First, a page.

The Postal Service announced Monday it will proceed with its plan to cut future spending costs.
The financially-strapped agency is proposing to shift first class mail to a 2-3 day standard in contiguous U.S. destinations. The announcement comes just weeks after the government agency closed its books on fiscal year 2012, recording a $5.1 billion loss.
“The proposed changes to service standards will allow for significant consolidation of the postal network in terms of facilities, processing equipment, vehicles and employee workforce and will generate projected net annual savings of approximately $2.1 billion,” David Williams, vice president of the Postal Service’s network operations.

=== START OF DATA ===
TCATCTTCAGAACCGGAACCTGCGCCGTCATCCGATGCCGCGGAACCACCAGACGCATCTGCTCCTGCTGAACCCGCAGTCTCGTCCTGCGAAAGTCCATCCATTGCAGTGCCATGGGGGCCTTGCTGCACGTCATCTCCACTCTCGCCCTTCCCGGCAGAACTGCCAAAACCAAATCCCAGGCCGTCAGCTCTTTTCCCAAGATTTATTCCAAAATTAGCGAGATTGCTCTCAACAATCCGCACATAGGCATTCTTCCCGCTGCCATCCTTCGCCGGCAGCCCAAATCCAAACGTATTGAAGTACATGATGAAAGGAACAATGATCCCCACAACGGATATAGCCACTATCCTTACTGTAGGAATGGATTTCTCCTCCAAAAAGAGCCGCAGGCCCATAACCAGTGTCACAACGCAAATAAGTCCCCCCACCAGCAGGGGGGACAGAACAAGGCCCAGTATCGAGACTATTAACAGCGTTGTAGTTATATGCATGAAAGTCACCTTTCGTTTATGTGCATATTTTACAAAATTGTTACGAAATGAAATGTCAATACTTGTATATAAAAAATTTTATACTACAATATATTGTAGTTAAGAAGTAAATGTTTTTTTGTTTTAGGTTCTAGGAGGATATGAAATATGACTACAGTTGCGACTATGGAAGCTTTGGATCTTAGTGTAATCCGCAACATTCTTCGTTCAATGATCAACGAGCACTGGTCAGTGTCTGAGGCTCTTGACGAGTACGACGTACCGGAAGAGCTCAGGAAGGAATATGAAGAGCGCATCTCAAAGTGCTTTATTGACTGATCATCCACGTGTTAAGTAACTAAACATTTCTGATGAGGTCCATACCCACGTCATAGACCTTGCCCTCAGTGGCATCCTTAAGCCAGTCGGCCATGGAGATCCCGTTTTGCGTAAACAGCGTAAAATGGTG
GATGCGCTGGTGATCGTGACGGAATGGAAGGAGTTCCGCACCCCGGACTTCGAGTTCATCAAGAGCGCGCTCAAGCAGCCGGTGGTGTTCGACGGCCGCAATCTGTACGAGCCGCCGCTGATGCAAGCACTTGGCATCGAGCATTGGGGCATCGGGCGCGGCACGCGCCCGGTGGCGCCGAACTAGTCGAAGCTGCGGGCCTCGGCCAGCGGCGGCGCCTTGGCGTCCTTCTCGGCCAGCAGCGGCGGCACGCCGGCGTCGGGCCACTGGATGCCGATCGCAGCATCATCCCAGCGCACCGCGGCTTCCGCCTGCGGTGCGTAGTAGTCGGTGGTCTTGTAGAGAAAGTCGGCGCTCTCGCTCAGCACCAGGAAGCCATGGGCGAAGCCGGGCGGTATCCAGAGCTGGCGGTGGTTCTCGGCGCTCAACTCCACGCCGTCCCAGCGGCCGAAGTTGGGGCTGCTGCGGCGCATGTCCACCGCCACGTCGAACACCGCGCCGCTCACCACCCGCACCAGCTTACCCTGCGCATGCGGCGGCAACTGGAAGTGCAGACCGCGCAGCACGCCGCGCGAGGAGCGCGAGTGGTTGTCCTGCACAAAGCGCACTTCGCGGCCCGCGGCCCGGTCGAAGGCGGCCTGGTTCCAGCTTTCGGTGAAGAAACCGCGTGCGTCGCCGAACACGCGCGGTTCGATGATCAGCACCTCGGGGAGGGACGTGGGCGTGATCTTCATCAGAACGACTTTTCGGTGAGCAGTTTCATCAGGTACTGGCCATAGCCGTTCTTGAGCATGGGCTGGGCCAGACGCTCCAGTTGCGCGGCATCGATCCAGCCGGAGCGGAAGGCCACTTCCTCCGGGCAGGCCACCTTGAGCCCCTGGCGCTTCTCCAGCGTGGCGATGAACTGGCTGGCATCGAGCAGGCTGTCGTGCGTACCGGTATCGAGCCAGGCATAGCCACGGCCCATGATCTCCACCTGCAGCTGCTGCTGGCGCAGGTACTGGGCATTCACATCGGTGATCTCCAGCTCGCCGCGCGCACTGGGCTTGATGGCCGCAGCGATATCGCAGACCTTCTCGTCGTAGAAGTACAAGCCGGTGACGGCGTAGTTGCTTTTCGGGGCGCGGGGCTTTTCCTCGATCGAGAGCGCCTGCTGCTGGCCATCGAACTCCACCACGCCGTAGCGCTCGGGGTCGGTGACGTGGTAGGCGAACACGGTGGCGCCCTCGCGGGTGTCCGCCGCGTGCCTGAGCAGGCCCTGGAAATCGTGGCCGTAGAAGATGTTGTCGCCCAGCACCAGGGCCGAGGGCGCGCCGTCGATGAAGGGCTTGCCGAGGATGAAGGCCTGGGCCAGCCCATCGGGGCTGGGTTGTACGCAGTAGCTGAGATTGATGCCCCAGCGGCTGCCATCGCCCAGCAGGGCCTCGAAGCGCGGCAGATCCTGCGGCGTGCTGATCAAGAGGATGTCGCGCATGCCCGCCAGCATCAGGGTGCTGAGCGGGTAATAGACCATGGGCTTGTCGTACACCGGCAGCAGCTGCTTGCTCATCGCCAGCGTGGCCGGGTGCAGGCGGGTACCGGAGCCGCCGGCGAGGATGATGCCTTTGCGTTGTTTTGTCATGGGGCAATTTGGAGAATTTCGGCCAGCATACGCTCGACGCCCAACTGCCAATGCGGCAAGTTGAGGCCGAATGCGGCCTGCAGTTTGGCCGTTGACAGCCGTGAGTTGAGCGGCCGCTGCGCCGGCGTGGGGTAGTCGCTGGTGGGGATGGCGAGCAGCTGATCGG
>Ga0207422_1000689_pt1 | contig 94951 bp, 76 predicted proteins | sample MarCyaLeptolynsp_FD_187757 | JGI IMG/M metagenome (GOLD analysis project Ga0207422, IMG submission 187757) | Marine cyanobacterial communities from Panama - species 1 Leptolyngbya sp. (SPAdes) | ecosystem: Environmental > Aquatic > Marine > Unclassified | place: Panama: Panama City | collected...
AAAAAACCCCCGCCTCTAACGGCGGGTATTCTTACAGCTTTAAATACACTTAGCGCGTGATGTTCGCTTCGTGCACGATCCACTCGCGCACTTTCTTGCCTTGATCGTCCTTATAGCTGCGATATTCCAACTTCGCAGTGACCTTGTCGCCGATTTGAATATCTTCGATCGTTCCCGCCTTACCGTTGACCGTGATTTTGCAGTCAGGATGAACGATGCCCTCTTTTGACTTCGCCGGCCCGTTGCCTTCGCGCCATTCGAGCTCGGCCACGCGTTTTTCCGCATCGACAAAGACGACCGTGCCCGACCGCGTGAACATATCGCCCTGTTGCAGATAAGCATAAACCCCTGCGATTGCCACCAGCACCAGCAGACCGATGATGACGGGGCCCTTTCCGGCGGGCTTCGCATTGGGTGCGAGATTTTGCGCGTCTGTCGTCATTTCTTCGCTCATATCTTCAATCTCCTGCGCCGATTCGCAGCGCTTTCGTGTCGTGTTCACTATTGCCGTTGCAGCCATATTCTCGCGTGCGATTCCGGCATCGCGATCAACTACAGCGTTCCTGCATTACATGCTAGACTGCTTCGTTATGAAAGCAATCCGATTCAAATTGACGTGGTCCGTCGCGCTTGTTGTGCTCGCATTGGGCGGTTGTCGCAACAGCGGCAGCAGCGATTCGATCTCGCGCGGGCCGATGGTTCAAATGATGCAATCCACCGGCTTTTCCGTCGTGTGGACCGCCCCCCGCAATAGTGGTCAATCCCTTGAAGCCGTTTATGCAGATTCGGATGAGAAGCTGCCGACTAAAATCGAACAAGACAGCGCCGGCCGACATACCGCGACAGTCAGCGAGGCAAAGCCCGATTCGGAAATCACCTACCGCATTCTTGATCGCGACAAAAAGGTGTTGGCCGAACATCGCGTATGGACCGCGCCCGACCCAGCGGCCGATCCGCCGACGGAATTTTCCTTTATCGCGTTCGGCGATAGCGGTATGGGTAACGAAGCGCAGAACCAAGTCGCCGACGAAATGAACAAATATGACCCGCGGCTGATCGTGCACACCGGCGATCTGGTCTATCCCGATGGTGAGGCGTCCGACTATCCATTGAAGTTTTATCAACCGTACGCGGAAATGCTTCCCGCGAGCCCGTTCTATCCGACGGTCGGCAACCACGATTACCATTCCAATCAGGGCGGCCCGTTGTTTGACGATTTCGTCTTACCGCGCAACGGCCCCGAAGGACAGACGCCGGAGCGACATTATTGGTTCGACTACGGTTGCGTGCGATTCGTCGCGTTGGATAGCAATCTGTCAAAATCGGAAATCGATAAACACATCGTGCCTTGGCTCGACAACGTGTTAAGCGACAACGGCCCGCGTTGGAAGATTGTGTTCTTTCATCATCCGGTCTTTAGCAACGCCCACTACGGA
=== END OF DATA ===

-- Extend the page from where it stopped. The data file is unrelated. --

Williams also noted that if the Postal Service wants to return to profitability, it must cut costs by $20 billion by 2015.
The Postal Service blames a steady decrease in first class mail, which is the agency’s most profitable product, for a lump of its budget problems, as it reported a 5.8 percent decline or $2 billion loss from the service alone last year.
To make things worse, the Postal Service also owes an additional $5.5 billion for retiree health benefits, which was recently postponed due to a continuing resolution passed by Congress in mid-November.
The agency, which does not receive tax dollars for operating expenses, reported it will send its request for an advisory opinion regarding service standard charges.
See our previous coverage on Postal Service here.